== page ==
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    Tap Water continued...

    But the EPA and your water bureau can only tell you about the quality of the water when it gets to your house.

    “They don‘t know what kind of building you live in and what pipes you have,” Karrh says. “The majority of pipe systems are just fine, but I have had plumbers tell me about going into renovated buildings and it’s pretty gunky in there. It’s probably not something to worry about unless you have medical conditions or a reason to be suspicious, like a really old piping system.”

    If you’re worried, order a do-it-yourself water testing kit online or arrange for a water quality test from a water filtration company.

    Filtered Water

    “There are many places where you don’t need to filter what comes out of the tap; it’s just fine. If you look at some of the reasons people drink filtered water or bottled water, often it’s because they don’t like the chlorine taste that is in city water, which has to be put in as a residual disinfectant to keep water safe after it travels through all the pipes to get to your house,” says Craig Mains, an engineering scientist at the National Environmental Services Center at West Virginia University.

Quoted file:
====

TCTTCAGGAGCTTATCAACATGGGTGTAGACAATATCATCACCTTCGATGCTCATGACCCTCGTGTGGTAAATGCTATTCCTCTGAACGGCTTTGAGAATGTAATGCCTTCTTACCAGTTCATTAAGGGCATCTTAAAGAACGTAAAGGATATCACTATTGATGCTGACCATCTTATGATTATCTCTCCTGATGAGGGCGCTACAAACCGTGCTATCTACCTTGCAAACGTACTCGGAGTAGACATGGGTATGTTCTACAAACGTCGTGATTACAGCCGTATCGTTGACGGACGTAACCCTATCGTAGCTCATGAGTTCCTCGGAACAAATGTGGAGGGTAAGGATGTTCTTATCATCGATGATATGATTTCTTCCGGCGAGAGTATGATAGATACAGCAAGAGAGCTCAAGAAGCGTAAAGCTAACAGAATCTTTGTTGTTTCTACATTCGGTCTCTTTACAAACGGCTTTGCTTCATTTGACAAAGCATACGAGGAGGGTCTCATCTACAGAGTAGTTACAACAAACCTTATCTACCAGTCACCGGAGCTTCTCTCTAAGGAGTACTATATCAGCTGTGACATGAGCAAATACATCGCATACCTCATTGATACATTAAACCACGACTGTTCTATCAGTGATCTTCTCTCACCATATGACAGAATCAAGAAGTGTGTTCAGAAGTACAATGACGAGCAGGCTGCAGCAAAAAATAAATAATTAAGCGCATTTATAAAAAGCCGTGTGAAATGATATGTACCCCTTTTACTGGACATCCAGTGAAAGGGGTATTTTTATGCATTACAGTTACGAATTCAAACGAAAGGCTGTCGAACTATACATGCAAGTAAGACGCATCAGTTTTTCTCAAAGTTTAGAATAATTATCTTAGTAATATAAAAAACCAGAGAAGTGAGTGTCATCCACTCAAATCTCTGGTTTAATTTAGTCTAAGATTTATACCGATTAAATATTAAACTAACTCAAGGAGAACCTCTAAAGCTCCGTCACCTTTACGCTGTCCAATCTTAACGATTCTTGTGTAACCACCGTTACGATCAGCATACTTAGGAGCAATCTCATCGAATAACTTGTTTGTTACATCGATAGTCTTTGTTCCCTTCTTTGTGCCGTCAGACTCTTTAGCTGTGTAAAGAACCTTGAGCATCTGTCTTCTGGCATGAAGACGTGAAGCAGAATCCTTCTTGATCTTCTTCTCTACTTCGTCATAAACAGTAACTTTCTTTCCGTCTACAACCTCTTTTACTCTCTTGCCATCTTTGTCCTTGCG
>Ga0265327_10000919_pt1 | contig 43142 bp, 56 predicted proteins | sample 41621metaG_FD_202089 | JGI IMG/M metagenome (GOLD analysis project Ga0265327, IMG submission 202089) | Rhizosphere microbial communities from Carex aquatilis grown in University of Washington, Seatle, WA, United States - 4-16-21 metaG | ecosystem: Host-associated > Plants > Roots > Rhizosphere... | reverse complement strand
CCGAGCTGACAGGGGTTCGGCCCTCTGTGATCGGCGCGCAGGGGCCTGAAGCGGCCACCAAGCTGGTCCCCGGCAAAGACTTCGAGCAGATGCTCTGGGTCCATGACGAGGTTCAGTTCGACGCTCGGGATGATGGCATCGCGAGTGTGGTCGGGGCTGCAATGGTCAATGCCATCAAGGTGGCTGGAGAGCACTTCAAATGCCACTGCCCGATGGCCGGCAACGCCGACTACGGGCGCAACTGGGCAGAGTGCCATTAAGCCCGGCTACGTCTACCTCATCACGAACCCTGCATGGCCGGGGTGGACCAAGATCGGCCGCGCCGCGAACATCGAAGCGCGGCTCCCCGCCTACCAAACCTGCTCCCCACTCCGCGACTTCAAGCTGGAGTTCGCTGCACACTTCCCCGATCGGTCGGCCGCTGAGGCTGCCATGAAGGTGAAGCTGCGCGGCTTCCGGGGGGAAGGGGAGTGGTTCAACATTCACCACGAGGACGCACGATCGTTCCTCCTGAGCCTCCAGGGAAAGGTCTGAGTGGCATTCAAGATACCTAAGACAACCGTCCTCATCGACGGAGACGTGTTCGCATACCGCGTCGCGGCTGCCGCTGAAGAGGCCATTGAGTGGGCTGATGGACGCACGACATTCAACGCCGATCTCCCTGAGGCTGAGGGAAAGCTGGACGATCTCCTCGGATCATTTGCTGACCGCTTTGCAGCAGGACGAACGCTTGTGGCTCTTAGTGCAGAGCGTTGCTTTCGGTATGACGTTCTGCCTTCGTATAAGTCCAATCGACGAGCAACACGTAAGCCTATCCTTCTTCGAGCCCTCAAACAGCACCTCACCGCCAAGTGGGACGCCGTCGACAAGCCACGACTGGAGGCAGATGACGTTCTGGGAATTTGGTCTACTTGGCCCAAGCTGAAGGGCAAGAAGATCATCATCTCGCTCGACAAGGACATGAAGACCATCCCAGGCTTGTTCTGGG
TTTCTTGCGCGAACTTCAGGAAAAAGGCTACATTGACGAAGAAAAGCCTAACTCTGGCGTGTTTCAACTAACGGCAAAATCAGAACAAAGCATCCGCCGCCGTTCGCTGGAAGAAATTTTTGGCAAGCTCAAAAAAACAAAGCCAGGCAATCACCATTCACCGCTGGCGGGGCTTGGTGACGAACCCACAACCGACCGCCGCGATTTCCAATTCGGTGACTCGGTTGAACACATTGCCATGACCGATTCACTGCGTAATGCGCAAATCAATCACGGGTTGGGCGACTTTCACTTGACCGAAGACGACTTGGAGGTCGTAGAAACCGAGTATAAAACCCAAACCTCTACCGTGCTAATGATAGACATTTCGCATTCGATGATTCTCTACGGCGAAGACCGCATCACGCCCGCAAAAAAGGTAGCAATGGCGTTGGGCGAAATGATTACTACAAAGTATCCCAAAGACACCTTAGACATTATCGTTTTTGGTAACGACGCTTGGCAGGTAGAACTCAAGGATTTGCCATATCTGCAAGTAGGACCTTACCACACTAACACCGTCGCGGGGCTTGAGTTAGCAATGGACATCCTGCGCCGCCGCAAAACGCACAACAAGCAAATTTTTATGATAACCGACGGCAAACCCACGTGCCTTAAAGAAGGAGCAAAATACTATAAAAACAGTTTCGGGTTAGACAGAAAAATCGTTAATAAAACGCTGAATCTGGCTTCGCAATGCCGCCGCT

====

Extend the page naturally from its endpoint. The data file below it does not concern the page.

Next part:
If your tap water is safe but you don’t like the taste, you can get around that in several ways:

    • Fill a pitcher and refrigerate for about half an hour. “The chlorine will dissipate quickly,” Mains says.
    • Purchase a filtration system that attaches to your tap (and/or refrigerator water dispenser) or a filtered-water pitcher, from companies like Brita or PUR Water.
    • Install a carbon filter under the sink. These filters generally cost less than $50 and, Mains says, can be more economical because they don’t have to be replaced as frequently (between every three months and annually, depending on how much water you use). “They’ll also remove some other contaminants you have, like in an area where there might be some volatile organic chemicals.”
    • Purchase a whole-house filtering system, such as Culligan’s popular reverse-osmosis systems. These cost approximately $1,000 to install, along with service fees starting at $20 a month (which includes annual filter changes).

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